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Faculty of Asian and Middle Eastern Studies

Rooms 8 & 9, Faculty of Asian & Middle Eastern Studies
Event date: 
Wednesday, 29 January, 2020 - 17:15 to 18:30

China Research Seminar talk given by Professor Romain Graziania, Ecole Normale Superieure and the University of Geneva

This talk examines attitudes evidenced in pre-imperial and Han sources (ritual compendia, historical chronicles, legal codes, administrative texts, and philosophical literature) towards visually repulsive individuals, in particular those who have undergone a penal mutilation. We start from the perception of bodily harm in the light of legal and ritual norms and the moral imperative of physical integrity, and then set out to analyze the concrete outcomes of mutilation visited upon certain kinds of offenders. Finally, we focus on three stories in the Zhuangzi, whose imaginary dialogues illustrate the way their authors try to change the social perception of outcasts in a context that was clearly adverse to their possible rehabilitation.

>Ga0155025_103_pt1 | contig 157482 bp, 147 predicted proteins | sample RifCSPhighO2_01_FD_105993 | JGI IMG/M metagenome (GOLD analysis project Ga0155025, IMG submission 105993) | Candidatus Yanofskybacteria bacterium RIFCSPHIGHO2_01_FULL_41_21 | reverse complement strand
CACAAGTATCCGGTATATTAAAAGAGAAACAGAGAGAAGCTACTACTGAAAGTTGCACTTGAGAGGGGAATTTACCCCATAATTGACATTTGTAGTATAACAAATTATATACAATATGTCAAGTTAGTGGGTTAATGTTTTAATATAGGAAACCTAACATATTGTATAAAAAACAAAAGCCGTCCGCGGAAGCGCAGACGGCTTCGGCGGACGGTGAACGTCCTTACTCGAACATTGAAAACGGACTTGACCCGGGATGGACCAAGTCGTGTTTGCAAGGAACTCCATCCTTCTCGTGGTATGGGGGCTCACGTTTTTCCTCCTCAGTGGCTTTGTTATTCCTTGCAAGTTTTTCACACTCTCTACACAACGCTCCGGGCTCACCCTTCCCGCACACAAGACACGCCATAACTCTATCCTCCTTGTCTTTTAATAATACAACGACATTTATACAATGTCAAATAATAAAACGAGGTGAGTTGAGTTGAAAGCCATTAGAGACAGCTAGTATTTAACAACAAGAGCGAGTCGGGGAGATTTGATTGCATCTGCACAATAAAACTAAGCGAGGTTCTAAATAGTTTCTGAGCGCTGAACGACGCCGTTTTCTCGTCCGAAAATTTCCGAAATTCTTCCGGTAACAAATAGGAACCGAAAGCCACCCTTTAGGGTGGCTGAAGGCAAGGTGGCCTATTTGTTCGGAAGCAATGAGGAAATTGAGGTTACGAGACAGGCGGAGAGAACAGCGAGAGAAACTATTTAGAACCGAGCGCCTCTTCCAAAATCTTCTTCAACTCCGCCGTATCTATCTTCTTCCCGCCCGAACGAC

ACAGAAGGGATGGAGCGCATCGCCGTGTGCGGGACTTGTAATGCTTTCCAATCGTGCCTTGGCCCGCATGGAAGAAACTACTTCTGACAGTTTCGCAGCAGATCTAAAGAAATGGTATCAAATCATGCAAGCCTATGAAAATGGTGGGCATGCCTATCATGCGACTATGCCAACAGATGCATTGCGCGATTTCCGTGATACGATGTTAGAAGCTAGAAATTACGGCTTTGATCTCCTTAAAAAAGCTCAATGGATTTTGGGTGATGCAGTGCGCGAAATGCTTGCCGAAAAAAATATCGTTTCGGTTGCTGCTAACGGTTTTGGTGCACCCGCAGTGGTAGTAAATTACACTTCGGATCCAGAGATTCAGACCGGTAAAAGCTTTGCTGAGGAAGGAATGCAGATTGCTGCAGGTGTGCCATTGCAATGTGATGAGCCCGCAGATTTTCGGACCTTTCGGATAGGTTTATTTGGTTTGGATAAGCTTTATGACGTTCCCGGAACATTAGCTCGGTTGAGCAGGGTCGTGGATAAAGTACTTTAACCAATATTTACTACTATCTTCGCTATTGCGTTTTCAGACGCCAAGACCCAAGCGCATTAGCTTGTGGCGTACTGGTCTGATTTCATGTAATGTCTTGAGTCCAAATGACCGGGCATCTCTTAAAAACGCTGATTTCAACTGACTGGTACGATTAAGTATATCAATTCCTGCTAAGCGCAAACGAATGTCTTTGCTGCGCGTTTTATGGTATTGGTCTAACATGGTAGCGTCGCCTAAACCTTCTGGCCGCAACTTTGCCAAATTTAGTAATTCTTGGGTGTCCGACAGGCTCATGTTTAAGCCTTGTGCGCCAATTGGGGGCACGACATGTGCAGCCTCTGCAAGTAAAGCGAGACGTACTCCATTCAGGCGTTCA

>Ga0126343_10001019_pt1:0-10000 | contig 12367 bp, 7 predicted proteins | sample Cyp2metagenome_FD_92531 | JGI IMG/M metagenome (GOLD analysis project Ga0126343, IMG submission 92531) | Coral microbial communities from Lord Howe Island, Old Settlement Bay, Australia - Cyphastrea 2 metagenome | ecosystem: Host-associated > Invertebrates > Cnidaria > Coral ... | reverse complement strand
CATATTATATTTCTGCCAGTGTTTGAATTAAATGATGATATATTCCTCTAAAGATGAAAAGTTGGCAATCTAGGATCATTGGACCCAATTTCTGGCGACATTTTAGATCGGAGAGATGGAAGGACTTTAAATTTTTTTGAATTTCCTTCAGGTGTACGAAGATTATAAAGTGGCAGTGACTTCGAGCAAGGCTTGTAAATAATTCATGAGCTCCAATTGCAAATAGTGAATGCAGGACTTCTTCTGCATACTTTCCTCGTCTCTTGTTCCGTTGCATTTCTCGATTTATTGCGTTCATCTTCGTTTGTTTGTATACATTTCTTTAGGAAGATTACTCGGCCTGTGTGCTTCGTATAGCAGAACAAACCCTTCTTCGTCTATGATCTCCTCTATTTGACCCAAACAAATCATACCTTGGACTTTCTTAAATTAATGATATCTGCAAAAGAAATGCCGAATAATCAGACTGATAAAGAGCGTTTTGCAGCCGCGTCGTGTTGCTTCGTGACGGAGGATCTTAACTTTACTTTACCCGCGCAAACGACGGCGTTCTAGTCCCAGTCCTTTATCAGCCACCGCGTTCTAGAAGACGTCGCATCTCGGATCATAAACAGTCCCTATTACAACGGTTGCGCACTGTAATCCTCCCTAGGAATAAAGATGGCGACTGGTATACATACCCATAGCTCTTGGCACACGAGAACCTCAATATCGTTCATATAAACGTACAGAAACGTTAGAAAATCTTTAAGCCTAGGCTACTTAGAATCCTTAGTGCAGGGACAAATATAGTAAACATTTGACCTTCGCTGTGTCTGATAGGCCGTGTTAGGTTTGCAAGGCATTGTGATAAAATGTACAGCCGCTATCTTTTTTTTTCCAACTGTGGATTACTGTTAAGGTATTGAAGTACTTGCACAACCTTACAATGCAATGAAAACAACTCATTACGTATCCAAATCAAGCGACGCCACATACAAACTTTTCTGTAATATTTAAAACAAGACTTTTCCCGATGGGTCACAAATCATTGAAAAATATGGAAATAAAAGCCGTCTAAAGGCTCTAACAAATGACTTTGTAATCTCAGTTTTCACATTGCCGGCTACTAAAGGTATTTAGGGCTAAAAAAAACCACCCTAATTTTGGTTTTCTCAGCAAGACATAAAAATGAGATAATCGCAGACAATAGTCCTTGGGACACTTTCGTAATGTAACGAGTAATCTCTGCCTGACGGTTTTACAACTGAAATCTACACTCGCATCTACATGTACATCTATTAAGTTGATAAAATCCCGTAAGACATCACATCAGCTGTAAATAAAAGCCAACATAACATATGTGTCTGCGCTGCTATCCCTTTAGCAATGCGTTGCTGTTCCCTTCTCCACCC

Romain Graziani is professor in Chinese studies at the Ecole Normale Supérieure and the University of Geneva. He is the author of several books, articles and book chapters on early Chinese intellectual history. His recent publications include: Philosophy through Fiction. An introduction to Early Chinese Taoist Thought (Bloomsbury, 2020), L’Usage du Vide. Essai sur l’intelligence de l’action, de l’Europe à la Chine (Gallimard, 2019), Biographical Dictionary of Early Medieval China ((co-author; 2020, Les Belles-Lettres), Legal Mutilation and Moral Exclusion: Disputations on Integrity and Deformity in Early China (T’oung Pao, 2020).


Professor Hans van de Ven FBA: